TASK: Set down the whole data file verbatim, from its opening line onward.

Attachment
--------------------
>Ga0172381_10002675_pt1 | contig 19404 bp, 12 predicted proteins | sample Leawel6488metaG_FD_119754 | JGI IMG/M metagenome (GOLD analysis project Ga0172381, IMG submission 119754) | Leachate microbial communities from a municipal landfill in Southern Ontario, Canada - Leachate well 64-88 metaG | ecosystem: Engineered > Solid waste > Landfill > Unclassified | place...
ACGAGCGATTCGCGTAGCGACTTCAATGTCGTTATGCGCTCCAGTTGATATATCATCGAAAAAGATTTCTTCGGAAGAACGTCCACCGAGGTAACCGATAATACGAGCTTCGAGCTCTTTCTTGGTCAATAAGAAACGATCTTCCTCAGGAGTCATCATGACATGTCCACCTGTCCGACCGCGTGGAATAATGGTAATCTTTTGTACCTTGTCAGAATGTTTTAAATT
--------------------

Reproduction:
>Ga0172381_10002675_pt1 | contig 19404 bp, 12 predicted proteins | sample Leawel6488metaG_FD_119754 | JGI IMG/M metagenome (GOLD analysis project Ga0172381, IMG submission 119754) | Leachate microbial communities from a municipal landfill in Southern Ontario, Canada - Leachate well 64-88 metaG | ecosystem: Engineered > Solid waste > Landfill > Unclassified | place...
ACGAGCGATTCGCGTAGCGACTTCAATGTCGTTATGCGCTCCAGTTGATATATCATCGAAAAAGATTTCTTCGGAAGAACGTCCACCGAGGTAACCGATAATACGAGCTTCGAGCTCTTTCTTGGTCAATAAGAAACGATCTTCCTCAGGAGTCATCATGACATGTCCACCTGTCCGACCGCGTGGAATAATGGTAATCTTTTGTACCTTGTCAGAATGTTTTAAATT